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Returned from Russia
Returned from Russia

Returned from Russia

Nazi Archival Plunder in Western Europe and Recent Restitution Issues - with Afterword 2013 (Second Edition)


422 Pages, 6.5 x 9.25

Formats: Trade Paper

Trade Paper, $60.00 (US $60.00)

Publication Date: September 2013

ISBN 9781903987285

Rights: US & CA

Institute of Art and Law (Sep 2013)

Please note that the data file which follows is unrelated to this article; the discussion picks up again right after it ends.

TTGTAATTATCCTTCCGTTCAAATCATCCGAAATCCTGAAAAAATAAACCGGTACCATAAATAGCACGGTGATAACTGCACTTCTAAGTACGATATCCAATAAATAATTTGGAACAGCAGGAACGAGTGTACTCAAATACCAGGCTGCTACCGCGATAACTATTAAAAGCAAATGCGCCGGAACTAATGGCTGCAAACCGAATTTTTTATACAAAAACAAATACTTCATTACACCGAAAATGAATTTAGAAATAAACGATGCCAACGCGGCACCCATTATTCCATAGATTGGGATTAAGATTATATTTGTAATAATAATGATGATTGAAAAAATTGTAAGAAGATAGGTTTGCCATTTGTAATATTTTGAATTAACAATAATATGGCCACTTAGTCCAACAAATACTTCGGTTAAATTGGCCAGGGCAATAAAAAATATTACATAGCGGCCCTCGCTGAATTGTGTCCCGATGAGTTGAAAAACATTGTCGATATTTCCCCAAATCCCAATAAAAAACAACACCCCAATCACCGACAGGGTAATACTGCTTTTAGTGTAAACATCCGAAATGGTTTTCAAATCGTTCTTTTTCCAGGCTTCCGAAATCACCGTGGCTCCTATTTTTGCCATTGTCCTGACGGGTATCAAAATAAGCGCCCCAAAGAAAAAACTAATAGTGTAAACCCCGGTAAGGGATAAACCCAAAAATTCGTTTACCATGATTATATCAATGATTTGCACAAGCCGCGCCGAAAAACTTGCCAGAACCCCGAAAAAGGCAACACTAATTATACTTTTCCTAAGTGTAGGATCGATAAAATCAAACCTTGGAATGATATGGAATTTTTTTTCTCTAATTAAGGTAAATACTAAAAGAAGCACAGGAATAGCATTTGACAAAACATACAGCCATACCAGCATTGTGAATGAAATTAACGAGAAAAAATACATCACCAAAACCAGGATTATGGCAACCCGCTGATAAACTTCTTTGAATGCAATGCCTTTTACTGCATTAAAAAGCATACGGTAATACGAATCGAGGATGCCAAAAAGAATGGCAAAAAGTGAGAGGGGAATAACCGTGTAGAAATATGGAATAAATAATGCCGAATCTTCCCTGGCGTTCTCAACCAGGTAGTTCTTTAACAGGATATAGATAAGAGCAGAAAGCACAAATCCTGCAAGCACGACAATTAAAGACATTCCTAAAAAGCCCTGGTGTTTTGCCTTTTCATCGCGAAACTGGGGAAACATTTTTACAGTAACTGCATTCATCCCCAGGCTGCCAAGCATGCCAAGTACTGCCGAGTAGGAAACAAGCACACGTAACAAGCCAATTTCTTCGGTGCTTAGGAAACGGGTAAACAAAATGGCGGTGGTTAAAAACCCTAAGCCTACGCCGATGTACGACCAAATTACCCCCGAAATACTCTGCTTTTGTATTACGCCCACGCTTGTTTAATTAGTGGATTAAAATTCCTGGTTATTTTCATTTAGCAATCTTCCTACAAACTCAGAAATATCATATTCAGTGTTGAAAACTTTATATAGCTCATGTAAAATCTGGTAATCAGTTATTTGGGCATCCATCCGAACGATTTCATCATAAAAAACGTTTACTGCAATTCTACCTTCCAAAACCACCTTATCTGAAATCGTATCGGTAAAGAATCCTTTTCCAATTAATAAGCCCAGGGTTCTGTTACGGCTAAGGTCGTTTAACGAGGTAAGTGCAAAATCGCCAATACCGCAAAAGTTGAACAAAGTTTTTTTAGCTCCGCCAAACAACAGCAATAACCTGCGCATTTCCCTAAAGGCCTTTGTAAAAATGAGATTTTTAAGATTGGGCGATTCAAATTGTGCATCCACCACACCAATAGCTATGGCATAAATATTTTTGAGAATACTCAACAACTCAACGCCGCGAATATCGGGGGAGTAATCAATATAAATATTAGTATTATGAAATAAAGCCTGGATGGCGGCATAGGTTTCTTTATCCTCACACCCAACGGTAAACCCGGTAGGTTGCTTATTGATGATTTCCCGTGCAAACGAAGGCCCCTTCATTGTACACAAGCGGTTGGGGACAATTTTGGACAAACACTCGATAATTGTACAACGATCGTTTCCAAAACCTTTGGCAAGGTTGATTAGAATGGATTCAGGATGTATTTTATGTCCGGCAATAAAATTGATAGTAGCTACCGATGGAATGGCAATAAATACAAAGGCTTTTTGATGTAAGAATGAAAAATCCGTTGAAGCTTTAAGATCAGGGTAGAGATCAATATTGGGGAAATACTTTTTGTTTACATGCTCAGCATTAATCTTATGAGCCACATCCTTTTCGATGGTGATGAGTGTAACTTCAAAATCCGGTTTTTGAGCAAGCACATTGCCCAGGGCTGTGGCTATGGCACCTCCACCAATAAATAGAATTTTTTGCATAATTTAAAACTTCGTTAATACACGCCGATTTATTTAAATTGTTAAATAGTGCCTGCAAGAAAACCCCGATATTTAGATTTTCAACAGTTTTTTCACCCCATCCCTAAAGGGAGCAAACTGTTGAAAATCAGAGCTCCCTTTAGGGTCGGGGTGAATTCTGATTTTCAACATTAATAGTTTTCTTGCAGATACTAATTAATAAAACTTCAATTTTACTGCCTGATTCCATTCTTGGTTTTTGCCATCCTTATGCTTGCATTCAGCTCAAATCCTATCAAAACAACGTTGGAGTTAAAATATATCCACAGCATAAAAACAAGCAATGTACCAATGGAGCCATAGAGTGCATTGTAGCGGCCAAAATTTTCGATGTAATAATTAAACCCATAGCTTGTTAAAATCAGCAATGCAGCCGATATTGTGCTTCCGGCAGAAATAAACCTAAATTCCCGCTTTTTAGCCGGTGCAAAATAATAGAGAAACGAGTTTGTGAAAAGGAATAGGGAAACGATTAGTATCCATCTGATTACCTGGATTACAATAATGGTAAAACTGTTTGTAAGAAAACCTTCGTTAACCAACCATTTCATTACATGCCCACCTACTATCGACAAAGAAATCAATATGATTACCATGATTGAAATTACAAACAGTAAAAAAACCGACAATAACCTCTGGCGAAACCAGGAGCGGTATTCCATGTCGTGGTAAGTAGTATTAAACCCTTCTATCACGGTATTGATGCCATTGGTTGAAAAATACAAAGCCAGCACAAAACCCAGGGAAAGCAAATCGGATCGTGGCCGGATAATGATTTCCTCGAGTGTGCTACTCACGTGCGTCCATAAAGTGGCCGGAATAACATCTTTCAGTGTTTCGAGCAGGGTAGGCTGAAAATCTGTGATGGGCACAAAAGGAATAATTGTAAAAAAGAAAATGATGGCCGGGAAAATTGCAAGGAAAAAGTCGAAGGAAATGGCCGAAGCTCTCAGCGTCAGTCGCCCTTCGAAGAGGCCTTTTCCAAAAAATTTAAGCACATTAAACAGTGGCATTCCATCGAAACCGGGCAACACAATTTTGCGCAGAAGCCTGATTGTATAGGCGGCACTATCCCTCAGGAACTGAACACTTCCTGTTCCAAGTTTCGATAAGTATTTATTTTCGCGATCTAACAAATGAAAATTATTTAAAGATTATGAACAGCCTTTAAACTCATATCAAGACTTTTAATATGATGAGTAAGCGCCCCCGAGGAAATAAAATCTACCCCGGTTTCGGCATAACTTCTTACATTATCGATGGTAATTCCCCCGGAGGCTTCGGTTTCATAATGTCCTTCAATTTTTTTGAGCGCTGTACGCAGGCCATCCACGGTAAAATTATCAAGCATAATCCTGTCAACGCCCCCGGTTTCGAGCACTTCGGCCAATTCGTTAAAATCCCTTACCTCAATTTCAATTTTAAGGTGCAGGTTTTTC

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During World War II, German agencies plundered the European archival heritage - from military intelligence and national security records, to files from Masonic lodges and Jewish communities, and personal papers of countless luminaries. At the war's end, the Red Army and Soviet trophy scouts found many major Nazi hideouts. Archives from all over Europe were seized a second time and rushed to Moscow where they remained sequestered for almost half a century. Since the 1991 revelations, extensive negotiations led to the return of archives to France, Belgium, the Netherlands, and Luxembourg, along with papers seized from Vienna to the Rothschild Family, among others. In the first half of this book, now in its second edition, American historian and archival specialist Patricia Kennedy Grimsted reveals the dramatic fate of those records in Nazi and Soviet hands and the post-1991 battle within Russia over their restitution. The second half of the volume brings together reports from each country, written by key specialists who negotiated the return of those twice-plundered archives from Russia. Detailed listings provide present locations for the returned holdings. In the 2013 Afterword, Patricia Kennedy Grimsted relates more recent developments: initial returns to Austria in 2009, the search for Masonic files in Moscow, continuing hope for return of Greek and other Jewish records, offset by the lack of progress in returns from Russia to Poland and Germany, and the quandary of NS-period records divided between Moscow and Germany. Grimsted vividly describes the controversial pending claim in US court for books and archives in Moscow by the Chabad Community in Brooklyn. In conclusion, she recalls with hope the Russian commitments "to facilitate the return of 'displaced' cultural valuables still held in Russia."